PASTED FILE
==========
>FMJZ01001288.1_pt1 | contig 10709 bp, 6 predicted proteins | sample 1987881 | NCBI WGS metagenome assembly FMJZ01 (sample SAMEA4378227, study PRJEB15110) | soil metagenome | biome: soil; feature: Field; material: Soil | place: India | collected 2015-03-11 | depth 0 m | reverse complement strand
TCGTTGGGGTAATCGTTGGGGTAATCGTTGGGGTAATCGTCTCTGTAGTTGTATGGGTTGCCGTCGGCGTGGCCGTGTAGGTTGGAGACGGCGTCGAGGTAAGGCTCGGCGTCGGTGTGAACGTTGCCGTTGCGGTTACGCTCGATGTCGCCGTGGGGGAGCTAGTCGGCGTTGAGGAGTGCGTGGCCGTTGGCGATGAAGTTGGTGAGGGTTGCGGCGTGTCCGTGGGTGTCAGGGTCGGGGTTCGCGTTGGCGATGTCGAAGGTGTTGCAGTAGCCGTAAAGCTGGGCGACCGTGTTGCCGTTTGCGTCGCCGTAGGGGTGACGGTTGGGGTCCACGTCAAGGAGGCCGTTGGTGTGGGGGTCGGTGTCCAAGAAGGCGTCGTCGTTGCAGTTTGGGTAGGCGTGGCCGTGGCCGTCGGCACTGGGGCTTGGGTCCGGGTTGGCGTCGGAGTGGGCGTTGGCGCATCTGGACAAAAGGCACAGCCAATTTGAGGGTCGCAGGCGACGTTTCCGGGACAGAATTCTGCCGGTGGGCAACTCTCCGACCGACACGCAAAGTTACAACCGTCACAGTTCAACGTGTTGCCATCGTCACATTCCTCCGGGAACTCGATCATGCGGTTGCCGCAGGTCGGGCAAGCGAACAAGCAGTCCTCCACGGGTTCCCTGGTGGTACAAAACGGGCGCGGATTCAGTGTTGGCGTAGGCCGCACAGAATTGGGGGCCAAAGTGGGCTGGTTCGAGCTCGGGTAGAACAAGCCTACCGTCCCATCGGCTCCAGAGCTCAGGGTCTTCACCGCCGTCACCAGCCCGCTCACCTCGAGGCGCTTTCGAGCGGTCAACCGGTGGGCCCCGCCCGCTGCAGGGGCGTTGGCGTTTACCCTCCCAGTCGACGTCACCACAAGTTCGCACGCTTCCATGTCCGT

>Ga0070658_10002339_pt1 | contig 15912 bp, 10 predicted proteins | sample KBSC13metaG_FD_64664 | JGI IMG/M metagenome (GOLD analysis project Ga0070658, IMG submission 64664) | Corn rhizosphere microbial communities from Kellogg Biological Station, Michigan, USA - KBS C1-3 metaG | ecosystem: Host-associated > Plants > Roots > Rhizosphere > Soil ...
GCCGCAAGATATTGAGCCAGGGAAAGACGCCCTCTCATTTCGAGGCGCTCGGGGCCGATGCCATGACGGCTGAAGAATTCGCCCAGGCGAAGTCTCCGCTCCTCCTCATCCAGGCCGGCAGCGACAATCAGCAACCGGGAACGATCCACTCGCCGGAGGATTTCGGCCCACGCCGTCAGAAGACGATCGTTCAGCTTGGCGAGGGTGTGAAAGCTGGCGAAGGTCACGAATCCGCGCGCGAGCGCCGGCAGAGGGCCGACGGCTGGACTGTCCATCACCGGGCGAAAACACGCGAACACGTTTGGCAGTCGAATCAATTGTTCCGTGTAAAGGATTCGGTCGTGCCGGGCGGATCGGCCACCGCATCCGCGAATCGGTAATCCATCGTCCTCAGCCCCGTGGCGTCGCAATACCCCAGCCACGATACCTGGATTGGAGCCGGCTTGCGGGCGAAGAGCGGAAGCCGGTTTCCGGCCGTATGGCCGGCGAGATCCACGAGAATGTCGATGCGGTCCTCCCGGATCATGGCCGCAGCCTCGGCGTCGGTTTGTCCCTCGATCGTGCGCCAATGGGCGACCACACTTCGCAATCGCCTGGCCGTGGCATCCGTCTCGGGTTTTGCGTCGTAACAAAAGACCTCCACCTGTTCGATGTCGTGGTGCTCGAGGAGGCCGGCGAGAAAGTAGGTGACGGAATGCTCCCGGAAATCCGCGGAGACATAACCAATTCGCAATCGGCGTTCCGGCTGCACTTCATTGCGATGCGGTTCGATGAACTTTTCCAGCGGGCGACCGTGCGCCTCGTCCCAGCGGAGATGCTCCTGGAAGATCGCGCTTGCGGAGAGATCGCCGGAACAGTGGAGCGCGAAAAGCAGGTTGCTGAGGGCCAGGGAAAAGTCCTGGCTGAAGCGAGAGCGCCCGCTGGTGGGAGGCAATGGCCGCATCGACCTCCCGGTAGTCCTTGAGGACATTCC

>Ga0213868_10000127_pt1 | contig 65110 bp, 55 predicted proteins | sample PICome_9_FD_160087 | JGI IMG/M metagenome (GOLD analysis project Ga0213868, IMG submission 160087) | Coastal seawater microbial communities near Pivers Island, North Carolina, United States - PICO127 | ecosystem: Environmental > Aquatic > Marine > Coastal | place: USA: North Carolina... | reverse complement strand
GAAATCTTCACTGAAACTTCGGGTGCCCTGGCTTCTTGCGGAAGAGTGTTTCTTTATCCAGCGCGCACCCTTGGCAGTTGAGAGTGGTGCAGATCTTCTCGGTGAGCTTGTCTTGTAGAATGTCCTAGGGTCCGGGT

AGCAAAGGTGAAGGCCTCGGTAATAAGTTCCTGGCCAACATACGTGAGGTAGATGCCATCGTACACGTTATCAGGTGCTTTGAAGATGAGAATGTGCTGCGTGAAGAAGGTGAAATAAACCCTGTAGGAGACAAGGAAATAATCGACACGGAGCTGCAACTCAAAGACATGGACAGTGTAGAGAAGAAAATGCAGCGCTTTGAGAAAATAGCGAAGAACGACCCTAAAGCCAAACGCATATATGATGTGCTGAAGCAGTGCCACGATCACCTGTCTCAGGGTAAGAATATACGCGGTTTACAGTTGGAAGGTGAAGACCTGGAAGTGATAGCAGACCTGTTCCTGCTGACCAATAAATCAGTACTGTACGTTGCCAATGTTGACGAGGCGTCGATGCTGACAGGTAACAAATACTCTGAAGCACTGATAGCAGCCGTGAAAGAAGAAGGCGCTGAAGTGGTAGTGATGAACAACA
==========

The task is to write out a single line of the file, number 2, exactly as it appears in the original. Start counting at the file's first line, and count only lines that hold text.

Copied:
TCGTTGGGGTAATCGTTGGGGTAATCGTTGGGGTAATCGTCTCTGTAGTTGTATGGGTTGCCGTCGGCGTGGCCGTGTAGGTTGGAGACGGCGTCGAGGTAAGGCTCGGCGTCGGTGTGAACGTTGCCGTTGCGGTTACGCTCGATGTCGCCGTGGGGGAGCTAGTCGGCGTTGAGGAGTGCGTGGCCGTTGGCGATGAAGTTGGTGAGGGTTGCGGCGTGTCCGTGGGTGTCAGGGTCGGGGTTCGCGTTGGCGATGTCGAAGGTGTTGCAGTAGCCGTAAAGCTGGGCGACCGTGTTGCCGTTTGCGTCGCCGTAGGGGTGACGGTTGGGGTCCACGTCAAGGAGGCCGTTGGTGTGGGGGTCGGTGTCCAAGAAGGCGTCGTCGTTGCAGTTTGGGTAGGCGTGGCCGTGGCCGTCGGCACTGGGGCTTGGGTCCGGGTTGGCGTCGGAGTGGGCGTTGGCGCATCTGGACAAAAGGCACAGCCAATTTGAGGGTCGCAGGCGACGTTTCCGGGACAGAATTCTGCCGGTGGGCAACTCTCCGACCGACACGCAAAGTTACAACCGTCACAGTTCAACGTGTTGCCATCGTCACATTCCTCCGGGAACTCGATCATGCGGTTGCCGCAGGTCGGGCAAGCGAACAAGCAGTCCTCCACGGGTTCCCTGGTGGTACAAAACGGGCGCGGATTCAGTGTTGGCGTAGGCCGCACAGAATTGGGGGCCAAAGTGGGCTGGTTCGAGCTCGGGTAGAACAAGCCTACCGTCCCATCGGCTCCAGAGCTCAGGGTCTTCACCGCCGTCACCAGCCCGCTCACCTCGAGGCGCTTTCGAGCGGTCAACCGGTGGGCCCCGCCCGCTGCAGGGGCGTTGGCGTTTACCCTCCCAGTCGACGTCACCACAAGTTCGCACGCTTCCATGTCCGT